The state of Georgia comprises a little over 3% of the total population of the US. Based on that percentage, if the high school talent pool matched the overall population, Georgia should have placed nine or ten kids in the Scout 300. The actual number of seniors in the talent pool was 21. On a percentage basis, that was the second highest overproduction of talent in the country (only Alabama was higher).

The good news for Dawg fans is that not only did the state overachieve in the production of top high school talent, but the Georgia program did an excellent job locking down that talent. Of those 21 recruits, 9 committed to Georgia (42.9%). No other school got more than 2 of the players in that pool. Only one of those kids signed with Georgia Tech.

Just to compare that percentage with a few of the other heavy hitters in recruiting, Texas hung on to 25% of its in state talent pool, USC checks in with 25.7% (and was second to UCLA in that regard), Florida signed 14.3% of the state’s top talent and Ohio State signed 30.8%.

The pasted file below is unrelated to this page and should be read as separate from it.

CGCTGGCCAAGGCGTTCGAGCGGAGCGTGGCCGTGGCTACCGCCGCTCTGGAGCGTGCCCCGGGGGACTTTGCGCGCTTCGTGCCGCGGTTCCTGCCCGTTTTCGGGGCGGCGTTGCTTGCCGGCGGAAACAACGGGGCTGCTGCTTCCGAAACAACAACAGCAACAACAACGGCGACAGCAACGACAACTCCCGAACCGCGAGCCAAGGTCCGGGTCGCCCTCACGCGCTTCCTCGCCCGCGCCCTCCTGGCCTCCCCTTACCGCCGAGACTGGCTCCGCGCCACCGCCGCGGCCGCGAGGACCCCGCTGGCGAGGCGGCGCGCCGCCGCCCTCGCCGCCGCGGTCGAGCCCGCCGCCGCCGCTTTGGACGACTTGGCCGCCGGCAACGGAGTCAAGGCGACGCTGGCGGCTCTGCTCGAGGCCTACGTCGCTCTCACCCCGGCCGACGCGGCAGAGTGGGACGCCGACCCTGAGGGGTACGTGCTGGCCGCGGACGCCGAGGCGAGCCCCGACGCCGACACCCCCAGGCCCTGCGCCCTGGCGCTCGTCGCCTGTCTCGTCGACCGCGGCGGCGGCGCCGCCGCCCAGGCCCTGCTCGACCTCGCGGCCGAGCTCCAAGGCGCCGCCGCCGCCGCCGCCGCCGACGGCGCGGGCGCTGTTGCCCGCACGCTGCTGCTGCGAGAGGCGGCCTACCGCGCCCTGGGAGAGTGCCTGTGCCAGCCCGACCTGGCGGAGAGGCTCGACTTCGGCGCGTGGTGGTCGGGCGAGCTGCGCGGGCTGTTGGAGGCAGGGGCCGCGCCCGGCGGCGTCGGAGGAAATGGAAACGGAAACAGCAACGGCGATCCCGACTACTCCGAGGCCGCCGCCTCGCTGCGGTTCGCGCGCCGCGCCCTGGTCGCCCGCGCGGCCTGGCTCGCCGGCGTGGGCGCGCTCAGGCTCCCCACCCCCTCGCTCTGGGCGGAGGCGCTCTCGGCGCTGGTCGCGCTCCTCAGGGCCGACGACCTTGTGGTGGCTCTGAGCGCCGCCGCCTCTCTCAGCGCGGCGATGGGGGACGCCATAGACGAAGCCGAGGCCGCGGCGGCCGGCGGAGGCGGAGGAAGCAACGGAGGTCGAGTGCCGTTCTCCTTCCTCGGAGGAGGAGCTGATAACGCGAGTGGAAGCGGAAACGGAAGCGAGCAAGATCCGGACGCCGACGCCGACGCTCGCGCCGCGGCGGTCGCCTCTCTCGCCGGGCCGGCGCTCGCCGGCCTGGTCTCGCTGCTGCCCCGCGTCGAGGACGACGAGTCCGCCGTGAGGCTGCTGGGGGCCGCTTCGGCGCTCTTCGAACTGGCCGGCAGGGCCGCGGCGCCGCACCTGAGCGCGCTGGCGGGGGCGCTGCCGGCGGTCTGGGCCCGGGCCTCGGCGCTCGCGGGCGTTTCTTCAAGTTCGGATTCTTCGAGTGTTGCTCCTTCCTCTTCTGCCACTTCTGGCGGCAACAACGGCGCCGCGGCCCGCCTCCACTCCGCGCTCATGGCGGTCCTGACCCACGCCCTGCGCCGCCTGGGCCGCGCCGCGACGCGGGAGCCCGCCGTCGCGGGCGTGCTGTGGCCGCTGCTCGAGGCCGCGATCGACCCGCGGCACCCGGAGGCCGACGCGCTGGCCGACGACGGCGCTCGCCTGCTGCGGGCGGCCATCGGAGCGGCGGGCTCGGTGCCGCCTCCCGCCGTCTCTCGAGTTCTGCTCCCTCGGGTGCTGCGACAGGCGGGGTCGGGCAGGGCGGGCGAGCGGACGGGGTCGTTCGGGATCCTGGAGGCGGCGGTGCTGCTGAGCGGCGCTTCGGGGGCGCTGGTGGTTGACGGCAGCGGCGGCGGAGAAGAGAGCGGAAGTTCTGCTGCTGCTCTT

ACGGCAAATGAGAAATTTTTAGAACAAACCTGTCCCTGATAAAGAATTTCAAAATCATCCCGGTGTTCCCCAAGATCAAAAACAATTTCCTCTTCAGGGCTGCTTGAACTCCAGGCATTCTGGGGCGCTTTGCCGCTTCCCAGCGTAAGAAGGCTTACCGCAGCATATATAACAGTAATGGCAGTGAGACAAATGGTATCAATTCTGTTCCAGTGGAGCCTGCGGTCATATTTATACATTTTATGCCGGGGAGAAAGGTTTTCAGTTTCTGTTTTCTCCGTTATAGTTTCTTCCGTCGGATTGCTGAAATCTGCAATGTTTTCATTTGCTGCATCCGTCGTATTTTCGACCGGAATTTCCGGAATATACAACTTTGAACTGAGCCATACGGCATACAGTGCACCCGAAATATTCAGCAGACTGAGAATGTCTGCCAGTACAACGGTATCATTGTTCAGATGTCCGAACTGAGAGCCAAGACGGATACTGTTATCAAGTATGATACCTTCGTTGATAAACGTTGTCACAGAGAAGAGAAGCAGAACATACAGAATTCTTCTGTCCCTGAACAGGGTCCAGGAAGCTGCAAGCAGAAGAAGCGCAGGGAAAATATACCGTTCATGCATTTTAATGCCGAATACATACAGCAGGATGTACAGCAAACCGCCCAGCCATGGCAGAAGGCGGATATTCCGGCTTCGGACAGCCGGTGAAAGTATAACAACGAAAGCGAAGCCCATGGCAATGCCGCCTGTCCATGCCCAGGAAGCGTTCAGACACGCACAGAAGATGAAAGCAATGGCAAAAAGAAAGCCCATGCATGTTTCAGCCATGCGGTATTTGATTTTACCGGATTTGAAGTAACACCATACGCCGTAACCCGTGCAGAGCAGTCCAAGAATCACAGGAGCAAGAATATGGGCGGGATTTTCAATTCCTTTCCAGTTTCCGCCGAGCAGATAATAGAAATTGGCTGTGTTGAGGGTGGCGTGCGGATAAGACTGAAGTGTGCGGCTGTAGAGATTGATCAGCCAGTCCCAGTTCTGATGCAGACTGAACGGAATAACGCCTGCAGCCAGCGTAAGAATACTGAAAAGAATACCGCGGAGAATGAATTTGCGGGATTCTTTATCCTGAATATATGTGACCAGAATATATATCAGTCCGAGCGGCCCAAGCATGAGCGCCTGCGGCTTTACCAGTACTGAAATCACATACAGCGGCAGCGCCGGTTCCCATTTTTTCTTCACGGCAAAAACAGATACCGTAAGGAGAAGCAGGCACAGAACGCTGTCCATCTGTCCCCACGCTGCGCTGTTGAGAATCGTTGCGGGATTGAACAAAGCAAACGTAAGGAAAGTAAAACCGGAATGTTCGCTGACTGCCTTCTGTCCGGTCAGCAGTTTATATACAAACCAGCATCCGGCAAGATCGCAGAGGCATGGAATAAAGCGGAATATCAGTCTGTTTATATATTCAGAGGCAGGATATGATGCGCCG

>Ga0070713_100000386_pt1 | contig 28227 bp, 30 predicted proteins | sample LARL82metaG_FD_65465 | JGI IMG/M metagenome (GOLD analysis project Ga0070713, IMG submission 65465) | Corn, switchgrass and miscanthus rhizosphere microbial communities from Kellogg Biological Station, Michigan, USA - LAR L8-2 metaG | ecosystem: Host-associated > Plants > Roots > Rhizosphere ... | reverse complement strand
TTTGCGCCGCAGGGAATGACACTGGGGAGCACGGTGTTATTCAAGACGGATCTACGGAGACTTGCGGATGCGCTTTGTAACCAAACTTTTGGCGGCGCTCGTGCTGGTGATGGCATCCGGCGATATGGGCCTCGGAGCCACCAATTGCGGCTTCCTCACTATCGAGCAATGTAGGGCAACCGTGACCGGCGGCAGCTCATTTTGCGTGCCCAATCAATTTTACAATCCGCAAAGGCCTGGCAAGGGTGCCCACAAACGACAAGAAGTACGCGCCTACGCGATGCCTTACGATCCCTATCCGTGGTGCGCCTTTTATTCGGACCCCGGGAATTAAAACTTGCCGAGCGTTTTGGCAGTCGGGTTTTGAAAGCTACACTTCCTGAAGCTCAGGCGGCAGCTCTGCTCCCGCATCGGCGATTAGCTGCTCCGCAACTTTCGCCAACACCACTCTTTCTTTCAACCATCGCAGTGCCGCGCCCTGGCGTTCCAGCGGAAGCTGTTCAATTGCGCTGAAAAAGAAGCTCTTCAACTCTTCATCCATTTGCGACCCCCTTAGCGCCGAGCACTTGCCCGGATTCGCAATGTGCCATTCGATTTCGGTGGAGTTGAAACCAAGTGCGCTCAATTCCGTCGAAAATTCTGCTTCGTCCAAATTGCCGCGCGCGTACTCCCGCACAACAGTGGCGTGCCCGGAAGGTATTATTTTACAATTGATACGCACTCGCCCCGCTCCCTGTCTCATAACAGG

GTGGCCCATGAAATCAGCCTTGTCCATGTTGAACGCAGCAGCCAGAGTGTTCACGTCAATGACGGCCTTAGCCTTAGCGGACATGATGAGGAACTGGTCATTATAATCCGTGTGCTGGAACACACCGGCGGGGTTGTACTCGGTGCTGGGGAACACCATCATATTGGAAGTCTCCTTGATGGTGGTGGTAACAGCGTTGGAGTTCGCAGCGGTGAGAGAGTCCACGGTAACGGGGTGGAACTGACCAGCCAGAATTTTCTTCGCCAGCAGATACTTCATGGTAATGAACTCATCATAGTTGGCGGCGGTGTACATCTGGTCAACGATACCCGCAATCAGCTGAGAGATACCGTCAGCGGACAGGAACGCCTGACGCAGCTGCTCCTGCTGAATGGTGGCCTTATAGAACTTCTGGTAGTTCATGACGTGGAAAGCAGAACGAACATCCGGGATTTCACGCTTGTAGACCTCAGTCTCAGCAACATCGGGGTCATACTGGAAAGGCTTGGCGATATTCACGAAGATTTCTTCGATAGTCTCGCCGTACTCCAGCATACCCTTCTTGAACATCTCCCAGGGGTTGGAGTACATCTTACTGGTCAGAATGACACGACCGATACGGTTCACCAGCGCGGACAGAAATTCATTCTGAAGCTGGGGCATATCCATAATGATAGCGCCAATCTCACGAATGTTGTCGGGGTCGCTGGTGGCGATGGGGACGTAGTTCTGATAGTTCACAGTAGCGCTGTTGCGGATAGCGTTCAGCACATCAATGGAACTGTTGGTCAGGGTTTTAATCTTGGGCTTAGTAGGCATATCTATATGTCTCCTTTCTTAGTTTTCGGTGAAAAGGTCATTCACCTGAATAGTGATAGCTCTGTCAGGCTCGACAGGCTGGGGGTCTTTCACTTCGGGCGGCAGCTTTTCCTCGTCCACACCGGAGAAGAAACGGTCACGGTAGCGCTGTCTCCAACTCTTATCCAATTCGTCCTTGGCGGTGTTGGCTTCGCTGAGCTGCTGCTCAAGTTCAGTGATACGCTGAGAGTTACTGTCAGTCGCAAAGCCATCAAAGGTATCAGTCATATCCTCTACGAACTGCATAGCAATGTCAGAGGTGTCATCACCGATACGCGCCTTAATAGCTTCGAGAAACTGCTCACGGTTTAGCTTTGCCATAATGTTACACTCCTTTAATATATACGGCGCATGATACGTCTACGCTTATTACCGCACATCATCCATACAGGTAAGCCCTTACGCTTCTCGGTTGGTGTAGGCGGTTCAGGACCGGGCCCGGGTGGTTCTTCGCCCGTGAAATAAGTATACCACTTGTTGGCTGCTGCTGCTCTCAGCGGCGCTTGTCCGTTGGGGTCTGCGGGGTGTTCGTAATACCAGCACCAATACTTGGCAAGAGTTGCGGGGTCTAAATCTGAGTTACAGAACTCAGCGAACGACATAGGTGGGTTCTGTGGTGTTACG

There were a couple of schools which did an extremely impressive job of locking down the in state talent. LSU signed six of the top eight players in state and Alabama signed a remarkable eight of the top eleven.

With the numbers down for the class of 2009 (although if tight ends keep walking away, who knows?), it will be difficult for the Georgia program to lock down as much of the best in state talent as it did this year unless the overall numbers also decline. It will be interesting to see which schools take up the slack, if any develops.

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UPDATE: mapgameday.com has produced a handy chart that breaks down the total number of 2008 signees by state, showing how many kids stayed in state and how many signed outside of their home states. Looking at Georgia’s numbers there, you can see why some think there’s room for another D-1 football program in the state.